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The cicadas are coming … but only to parts of Moore County

Lynchburg photographer Michelle Barnett got this cool shot of a just molted cicada the last time they were in town. {Photo Credit: Michelle Barnett Photography}

They crawl out of the ground once every 13 or 17 years to roam the southern landscape and fill the air with their high-pitched screams. Sounds like the beginning of a Southern Gothic horror novel doesn’t it? But in fact, it’s just the return of the cicada to southern, middle Tennessee.

Tennessee happens to be one of the rare states in which both the 17-year and the 13-year cicada emerges periodically. In 2020, Brood X will return after a 17 year hiatus filling our southern night air with eardrum-splitting songs. If you live in one of Moore County’s famous hollers, you know the natural acoustic can make the critters hard to escape.

According to the University of Tennessee Department of Entomology, in Tennessee, Brood XIX of the 13-year cicada had a spectacular emergence and is expected to re-emerge in 2024. In 1987, Brood X of the 17-year cicada emerged across the state and did the same in 2004. Brood X is expected to re-emerge in 2020-21. Brood X has the largest emergence of individuals for the 17-year cicada in the United States. Brood XXIII of the 13-year cicada emerged in May 2015.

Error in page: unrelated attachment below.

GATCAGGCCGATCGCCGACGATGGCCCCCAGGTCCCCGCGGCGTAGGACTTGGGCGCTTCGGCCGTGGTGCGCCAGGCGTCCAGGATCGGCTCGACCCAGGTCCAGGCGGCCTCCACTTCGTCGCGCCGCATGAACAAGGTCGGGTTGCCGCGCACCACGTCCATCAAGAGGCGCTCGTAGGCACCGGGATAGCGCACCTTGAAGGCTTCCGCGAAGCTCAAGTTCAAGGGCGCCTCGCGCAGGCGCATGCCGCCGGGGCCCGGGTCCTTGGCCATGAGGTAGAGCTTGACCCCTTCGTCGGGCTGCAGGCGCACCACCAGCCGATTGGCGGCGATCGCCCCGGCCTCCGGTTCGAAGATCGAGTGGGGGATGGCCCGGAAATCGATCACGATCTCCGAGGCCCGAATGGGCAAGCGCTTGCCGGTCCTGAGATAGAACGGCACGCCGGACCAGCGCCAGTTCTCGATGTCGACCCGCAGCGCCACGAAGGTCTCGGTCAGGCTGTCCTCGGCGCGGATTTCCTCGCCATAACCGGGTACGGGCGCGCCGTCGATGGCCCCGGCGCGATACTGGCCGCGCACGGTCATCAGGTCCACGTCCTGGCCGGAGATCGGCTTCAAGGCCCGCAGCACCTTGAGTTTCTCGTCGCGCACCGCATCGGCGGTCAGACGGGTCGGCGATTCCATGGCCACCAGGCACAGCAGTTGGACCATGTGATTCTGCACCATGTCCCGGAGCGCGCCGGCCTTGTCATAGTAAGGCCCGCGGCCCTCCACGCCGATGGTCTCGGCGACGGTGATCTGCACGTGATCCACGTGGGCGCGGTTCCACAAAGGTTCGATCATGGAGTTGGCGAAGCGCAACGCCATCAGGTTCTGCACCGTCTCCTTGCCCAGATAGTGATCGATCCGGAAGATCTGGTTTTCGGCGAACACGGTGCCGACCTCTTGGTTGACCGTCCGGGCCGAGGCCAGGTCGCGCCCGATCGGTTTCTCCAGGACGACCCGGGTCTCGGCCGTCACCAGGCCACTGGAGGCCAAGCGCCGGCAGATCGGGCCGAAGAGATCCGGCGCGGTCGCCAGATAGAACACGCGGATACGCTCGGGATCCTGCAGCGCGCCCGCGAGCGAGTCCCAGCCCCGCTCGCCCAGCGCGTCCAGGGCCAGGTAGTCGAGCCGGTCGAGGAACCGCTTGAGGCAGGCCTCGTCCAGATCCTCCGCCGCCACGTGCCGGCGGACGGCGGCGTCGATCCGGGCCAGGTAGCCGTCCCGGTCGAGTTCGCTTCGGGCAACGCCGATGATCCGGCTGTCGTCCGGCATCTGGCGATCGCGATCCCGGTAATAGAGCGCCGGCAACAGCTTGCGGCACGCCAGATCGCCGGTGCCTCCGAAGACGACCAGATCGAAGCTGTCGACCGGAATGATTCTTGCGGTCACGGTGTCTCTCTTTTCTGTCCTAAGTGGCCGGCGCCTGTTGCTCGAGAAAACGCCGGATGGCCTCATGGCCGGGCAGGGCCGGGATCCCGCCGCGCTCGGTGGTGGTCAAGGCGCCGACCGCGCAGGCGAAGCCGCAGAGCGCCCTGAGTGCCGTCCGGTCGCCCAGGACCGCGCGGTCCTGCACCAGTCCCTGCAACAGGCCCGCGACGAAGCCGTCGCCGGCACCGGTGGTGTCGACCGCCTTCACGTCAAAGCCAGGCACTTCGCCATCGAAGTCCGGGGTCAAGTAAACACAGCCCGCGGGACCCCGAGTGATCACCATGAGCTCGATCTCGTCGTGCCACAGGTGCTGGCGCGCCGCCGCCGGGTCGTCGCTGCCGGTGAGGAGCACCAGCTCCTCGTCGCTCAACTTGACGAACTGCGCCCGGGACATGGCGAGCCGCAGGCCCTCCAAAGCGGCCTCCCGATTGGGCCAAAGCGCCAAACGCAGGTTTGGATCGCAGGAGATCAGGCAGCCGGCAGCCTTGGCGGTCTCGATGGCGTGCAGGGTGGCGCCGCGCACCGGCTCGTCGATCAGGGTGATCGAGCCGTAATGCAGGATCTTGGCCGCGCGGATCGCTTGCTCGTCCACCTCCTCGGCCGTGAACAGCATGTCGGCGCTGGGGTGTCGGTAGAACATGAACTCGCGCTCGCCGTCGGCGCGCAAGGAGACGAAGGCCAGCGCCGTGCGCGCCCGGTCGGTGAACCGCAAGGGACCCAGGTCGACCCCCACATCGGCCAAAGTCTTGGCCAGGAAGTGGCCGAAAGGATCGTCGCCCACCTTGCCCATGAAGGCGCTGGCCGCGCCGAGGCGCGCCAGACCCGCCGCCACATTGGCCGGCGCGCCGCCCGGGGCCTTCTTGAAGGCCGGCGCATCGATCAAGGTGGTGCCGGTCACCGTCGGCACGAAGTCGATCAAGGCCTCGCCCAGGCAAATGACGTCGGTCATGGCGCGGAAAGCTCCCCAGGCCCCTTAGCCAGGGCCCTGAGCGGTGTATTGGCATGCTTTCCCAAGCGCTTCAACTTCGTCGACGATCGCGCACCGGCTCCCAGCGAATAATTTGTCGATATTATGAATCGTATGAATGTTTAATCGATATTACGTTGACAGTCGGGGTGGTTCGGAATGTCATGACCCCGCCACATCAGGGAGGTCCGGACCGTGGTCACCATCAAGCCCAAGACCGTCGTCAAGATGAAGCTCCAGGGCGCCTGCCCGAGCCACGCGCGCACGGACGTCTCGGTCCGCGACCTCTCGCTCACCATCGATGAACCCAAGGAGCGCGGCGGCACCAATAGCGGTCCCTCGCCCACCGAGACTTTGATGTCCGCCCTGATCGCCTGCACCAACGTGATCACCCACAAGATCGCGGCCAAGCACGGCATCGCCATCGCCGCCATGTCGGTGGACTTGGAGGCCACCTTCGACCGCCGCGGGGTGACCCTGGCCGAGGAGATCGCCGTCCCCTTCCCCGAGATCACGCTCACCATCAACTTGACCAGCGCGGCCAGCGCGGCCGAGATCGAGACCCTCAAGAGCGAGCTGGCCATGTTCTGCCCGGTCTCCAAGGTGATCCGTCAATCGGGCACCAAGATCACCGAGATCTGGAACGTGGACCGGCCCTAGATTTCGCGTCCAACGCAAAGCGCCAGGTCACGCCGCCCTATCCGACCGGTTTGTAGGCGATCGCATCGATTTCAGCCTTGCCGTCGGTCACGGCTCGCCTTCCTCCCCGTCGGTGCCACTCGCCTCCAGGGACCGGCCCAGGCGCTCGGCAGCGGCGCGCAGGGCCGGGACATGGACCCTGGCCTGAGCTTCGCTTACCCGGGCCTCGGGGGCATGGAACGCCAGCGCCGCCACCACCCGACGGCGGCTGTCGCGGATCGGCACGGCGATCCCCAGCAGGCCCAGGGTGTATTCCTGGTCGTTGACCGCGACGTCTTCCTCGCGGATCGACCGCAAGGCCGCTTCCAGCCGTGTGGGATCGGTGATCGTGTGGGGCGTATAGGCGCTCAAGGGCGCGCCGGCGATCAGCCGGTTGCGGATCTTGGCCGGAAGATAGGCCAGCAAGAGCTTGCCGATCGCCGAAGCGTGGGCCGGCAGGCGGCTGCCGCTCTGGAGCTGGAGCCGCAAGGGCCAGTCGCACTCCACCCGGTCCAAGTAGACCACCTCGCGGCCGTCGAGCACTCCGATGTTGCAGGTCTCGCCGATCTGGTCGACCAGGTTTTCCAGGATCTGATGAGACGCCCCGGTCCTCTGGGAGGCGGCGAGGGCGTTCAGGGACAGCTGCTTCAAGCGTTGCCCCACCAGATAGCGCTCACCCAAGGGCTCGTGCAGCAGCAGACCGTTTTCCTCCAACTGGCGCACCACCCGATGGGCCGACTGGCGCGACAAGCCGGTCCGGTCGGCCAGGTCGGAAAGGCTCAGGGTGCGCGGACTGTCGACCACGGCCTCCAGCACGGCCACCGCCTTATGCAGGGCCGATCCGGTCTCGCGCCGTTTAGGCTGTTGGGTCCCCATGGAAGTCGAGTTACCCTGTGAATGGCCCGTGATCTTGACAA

Brood X may make it to the southern parts of Moore County that border both Lincoln and Franklin counties. {Graphic Courtesy of UT}

An insect with a story

The red eyed insects are the subject of numerous old wives tales and superstitions. Native Americans believed cicadas were an evil omen and early American Colonists often thought they were a symbol of a biblical locust plague despite the fact that cicadas and locusts are two different species.

Cicadas don’t, in fact, devour crops and fields. True, female cicadas may damage trees while laying eggs but for the most part no long-term harm is done though homeowners and farmers should take precautions to protect very young trees. Cicadas also do not sting.

All that shrieking you’ll hear is actually a mating call from the male in his attempts to attract a female. Once they mate and the female lays eggs, cicadas aren’t long for this world. After emerging from their 17-years under ground, they only spend five to six weeks above ground before they die.

To learn more about them, visit the UT Institute of Agriculture page devoted to them by clicking here. •

{The Lynchburg Times is the only independently owned and operated newspaper in Lynchburg. We cover Metro Moore County government, Jack Daniel’s Distillery, Nearest Green Distillery, Tims Ford State Park, Motlow State Community College, Moore County High School, Moore County Middle School, Lynchburg Elementary, Raider Sports, plus regional and state news.}

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